25 Jan Looking Back
One of Burnley’s Longest Standing Nurseries
We are 28!
As we enter our 28th year of Le Monde Petit nursery our building is receiving yet another renovation to move with the changing requirements of the business, and it has been making us think about how many things have changed since 1990 when Peter bought this former snooker hall to transform it into our fantastic children’s nursery.
Reminiscing is always fun – even more so when you can get first hand accounts from staff who were there at the beginning about how different nursery life was back in the 1990s. I’ve had a rummage in the nursery loft and found some photographic evidence from the old days to back up their evidence. Standby for an onslaught of curly perms and bushy eyebrows…..
The changes in demand of nursery care has been the largest driving factor for the many refurbishments which have happened in Le Monde Petit – we have had rooms made smaller, bigger, divided, re-opened and extended. So what has affected these changes?
Government Changes to Childcare
Childcare policy in the UK has developed rapidly since the 1990s. Prior to 1990 government intervention in the provision of childcare was extremely limited. Responsibility for children’s care was essentially seen as a private matter for parents to fund and make choices for their children. The introduction of several small scale measures in the early 1990s marked the beginning of a shift towards government involvement, which was accelerated by the launch of the National Childcare Strategy in 1998. This strategy aimed to deliver quality, affordable and accessible childcare in every neighbourhood.
From 1998 all four year olds in England were entitled to a free place in a maintained school reception class from the September following their fourth birthday. In 2004 this was extended to all three year olds, with the coalition government of 2010-2015 supporting the provision of free nursery care and the launch of a free nursery scheme for disadvantaged two year olds. Recognising that good-quality education and care in their earliest years can help children succeed at school and later in life, the current government has been seeking to increase the number of children entitled to free childcare and the number of funded hours they receive with the launch of the 30 hour scheme for working families.
Over the last twenty years childcare provision in the UK has been transformed. In 1990 most of the 300,000 childcare places available in England were provided by childminders. By 2010 the number of places had tripled – and the vast majority were in nurseries, whereas the number of places offered by childminders remained steady.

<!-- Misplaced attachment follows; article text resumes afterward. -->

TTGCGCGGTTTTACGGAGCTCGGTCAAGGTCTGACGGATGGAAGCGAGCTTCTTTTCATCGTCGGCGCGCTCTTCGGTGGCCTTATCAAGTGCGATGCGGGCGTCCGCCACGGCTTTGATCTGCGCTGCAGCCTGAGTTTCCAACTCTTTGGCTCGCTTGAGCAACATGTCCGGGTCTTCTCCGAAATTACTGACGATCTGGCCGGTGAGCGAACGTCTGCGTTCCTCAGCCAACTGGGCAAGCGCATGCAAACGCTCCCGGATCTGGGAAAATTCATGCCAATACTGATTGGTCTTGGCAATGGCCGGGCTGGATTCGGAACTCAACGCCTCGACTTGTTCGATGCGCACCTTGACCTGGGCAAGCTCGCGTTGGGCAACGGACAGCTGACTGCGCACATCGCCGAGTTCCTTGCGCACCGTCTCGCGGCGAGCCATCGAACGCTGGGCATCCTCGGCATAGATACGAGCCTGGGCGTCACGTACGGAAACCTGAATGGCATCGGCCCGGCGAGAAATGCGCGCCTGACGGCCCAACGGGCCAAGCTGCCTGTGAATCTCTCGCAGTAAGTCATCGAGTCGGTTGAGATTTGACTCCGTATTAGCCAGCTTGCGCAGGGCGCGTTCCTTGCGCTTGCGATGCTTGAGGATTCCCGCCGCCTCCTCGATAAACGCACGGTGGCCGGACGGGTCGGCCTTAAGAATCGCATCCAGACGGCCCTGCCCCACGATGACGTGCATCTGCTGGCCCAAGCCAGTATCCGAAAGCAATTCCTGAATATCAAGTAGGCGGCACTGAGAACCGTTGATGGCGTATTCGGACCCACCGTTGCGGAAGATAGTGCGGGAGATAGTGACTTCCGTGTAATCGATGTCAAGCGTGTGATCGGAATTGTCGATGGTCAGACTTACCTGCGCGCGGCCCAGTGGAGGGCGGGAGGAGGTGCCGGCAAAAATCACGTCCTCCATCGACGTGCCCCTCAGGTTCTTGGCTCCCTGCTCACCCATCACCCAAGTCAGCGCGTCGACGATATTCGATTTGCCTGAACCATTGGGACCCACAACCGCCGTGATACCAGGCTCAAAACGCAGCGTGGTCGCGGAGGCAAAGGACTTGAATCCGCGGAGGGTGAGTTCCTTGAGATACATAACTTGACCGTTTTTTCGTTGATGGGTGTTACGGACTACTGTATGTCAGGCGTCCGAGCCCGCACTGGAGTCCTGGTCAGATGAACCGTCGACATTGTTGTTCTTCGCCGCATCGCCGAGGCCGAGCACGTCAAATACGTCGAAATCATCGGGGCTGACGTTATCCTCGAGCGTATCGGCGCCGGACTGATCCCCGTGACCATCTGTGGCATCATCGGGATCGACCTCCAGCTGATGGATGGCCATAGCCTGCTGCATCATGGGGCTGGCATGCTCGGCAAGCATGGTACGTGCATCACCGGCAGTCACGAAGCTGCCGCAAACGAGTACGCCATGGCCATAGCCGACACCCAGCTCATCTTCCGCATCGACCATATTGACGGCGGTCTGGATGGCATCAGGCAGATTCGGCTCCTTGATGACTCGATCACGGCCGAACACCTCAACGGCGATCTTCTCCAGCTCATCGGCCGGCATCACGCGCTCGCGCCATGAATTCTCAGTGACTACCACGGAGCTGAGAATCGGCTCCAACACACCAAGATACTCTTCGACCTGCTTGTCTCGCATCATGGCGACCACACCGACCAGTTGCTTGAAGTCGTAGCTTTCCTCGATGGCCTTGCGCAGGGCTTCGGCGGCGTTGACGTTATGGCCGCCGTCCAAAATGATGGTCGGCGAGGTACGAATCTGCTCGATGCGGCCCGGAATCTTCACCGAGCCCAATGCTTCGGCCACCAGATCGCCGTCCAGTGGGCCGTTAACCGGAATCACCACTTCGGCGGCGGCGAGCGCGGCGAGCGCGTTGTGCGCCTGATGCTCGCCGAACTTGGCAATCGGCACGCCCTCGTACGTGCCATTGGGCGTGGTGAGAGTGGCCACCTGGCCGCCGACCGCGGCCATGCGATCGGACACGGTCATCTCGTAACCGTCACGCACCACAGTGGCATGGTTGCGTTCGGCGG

Further Back in Time
A description of one of the early nursery schools available for children aged between two and five years old goes as follows: “The emphasis was on physical care. The children were fed, washed, rested and loved. The food was simple and plentiful – buttered rusks, dripping, toast, hash stew and milk puddings. The nurse and doctor visited regularly. Cod liver oil was administered and children monitored for impetigo, rickets, poor eyesight etc. School became a haven especially if children were from families living in only one room, although the schools were very careful not to usurp the home. Outdoor play was robust and skilful as many of the children had played in the streets from a very young age. The imaginative play – particularly domestic play – was very real. The children were independent, practical, capable and resilient, many having to be so from a very young age, especially if they came from a large family.” Today nurseries look very different but we still take inspiration from the old days of offering homely surroundings with care and passion for the development and wellbeing of the child in our care.
Some Recent Refurbs
For our 25th anniversary we buried a time capsule in the garden for the children of 2040 to open and find out what life was like in the 2015 version of Le Monde Petit nursery. We included photos and descriptions of our lives and the children contributed by drawing pictures and telling us what they wanted to be when they grew up. It will be so exciting for the future LMP families to open the capsule when the time comes. Who knows what the future will bring but we will always move with the times and ensure that our nursery is the best environment we can provide for each and every one of the children that pass through our doors.